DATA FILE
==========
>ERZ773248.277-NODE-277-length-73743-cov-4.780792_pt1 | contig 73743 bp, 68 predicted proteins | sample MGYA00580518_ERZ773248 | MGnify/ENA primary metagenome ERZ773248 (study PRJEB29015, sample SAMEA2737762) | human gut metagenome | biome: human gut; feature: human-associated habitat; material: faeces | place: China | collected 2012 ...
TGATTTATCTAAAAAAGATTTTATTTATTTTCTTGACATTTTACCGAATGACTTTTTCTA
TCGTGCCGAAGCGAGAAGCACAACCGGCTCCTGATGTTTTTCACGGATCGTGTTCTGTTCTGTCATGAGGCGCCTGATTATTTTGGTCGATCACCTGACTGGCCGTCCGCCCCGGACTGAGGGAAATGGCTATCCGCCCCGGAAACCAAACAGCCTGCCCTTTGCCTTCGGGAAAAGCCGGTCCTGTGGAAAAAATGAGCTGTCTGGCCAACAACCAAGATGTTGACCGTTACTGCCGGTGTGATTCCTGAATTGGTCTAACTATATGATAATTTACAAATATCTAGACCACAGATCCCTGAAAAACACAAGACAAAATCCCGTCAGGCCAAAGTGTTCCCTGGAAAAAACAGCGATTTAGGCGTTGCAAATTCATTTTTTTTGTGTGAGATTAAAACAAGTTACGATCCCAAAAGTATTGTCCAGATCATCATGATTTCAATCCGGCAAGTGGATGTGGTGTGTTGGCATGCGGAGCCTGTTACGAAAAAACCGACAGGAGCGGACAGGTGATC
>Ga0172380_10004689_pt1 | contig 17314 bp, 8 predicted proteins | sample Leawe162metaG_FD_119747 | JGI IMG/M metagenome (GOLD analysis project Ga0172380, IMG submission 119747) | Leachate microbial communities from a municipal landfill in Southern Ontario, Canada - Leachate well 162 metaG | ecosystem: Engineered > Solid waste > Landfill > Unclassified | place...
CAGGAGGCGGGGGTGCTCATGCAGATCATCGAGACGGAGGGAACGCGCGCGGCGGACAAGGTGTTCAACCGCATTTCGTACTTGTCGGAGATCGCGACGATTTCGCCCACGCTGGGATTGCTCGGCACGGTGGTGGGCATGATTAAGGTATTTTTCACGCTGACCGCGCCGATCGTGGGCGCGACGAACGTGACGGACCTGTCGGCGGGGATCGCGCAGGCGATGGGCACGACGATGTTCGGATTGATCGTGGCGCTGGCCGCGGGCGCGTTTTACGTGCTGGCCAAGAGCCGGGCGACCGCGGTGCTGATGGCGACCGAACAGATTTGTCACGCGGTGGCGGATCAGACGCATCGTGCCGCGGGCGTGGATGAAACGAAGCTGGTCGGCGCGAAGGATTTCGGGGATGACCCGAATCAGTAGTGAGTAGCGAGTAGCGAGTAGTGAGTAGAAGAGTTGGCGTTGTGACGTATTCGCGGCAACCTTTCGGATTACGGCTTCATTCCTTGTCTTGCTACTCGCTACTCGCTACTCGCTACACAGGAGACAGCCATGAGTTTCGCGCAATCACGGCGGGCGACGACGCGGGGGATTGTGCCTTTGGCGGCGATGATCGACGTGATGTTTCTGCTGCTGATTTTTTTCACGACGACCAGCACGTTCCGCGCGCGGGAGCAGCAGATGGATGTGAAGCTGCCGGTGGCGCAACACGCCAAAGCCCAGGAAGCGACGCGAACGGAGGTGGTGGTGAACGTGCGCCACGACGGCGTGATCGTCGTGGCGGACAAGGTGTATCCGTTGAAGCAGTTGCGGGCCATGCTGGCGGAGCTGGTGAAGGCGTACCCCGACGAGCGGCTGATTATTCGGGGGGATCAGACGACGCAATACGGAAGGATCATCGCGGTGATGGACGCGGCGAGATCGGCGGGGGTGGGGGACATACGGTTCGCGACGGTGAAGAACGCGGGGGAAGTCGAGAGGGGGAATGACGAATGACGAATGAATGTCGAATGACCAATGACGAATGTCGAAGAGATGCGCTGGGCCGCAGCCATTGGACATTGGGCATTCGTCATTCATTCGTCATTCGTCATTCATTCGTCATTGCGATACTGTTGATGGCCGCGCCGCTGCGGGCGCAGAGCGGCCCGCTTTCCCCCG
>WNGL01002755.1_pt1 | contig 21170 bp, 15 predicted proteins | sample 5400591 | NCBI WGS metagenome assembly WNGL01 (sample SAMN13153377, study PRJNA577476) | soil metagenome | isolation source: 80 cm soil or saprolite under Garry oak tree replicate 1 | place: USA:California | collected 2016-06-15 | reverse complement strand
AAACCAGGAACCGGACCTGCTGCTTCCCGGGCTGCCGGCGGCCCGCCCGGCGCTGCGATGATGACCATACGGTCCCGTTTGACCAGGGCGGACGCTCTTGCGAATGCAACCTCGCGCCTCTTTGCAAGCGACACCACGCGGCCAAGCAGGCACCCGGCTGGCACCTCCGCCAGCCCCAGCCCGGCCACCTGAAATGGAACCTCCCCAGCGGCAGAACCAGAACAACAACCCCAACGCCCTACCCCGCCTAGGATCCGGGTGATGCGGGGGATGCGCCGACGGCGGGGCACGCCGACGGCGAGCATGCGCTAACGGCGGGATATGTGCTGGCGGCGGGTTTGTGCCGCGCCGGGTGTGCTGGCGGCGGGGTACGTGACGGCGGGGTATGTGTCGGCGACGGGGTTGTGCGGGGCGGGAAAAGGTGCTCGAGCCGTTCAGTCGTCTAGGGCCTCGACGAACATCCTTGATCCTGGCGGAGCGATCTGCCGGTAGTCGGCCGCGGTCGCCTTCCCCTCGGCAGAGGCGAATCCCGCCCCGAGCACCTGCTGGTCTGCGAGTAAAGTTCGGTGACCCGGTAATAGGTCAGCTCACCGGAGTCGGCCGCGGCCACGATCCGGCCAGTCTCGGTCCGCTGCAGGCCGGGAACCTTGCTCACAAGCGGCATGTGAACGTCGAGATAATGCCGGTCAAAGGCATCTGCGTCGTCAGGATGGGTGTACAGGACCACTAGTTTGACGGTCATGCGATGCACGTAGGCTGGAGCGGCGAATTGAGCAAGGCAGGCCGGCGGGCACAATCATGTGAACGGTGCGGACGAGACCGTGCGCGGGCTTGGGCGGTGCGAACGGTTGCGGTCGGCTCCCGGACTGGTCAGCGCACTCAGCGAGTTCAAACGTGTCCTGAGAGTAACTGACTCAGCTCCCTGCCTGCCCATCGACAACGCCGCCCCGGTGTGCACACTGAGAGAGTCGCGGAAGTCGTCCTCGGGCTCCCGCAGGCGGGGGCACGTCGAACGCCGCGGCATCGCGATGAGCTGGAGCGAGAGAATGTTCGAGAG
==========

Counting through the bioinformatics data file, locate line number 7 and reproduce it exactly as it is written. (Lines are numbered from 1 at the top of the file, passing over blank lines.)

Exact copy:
AAACCAGGAACCGGACCTGCTGCTTCCCGGGCTGCCGGCGGCCCGCCCGGCGCTGCGATGATGACCATACGGTCCCGTTTGACCAGGGCGGACGCTCTTGCGAATGCAACCTCGCGCCTCTTTGCAAGCGACACCACGCGGCCAAGCAGGCACCCGGCTGGCACCTCCGCCAGCCCCAGCCCGGCCACCTGAAATGGAACCTCCCCAGCGGCAGAACCAGAACAACAACCCCAACGCCCTACCCCGCCTAGGATCCGGGTGATGCGGGGGATGCGCCGACGGCGGGGCACGCCGACGGCGAGCATGCGCTAACGGCGGGATATGTGCTGGCGGCGGGTTTGTGCCGCGCCGGGTGTGCTGGCGGCGGGGTACGTGACGGCGGGGTATGTGTCGGCGACGGGGTTGTGCGGGGCGGGAAAAGGTGCTCGAGCCGTTCAGTCGTCTAGGGCCTCGACGAACATCCTTGATCCTGGCGGAGCGATCTGCCGGTAGTCGGCCGCGGTCGCCTTCCCCTCGGCAGAGGCGAATCCCGCCCCGAGCACCTGCTGGTCTGCGAGTAAAGTTCGGTGACCCGGTAATAGGTCAGCTCACCGGAGTCGGCCGCGGCCACGATCCGGCCAGTCTCGGTCCGCTGCAGGCCGGGAACCTTGCTCACAAGCGGCATGTGAACGTCGAGATAATGCCGGTCAAAGGCATCTGCGTCGTCAGGATGGGTGTACAGGACCACTAGTTTGACGGTCATGCGATGCACGTAGGCTGGAGCGGCGAATTGAGCAAGGCAGGCCGGCGGGCACAATCATGTGAACGGTGCGGACGAGACCGTGCGCGGGCTTGGGCGGTGCGAACGGTTGCGGTCGGCTCCCGGACTGGTCAGCGCACTCAGCGAGTTCAAACGTGTCCTGAGAGTAACTGACTCAGCTCCCTGCCTGCCCATCGACAACGCCGCCCCGGTGTGCACACTGAGAGAGTCGCGGAAGTCGTCCTCGGGCTCCCGCAGGCGGGGGCACGTCGAACGCCGCGGCATCGCGATGAGCTGGAGCGAGAGAATGTTCGAGAG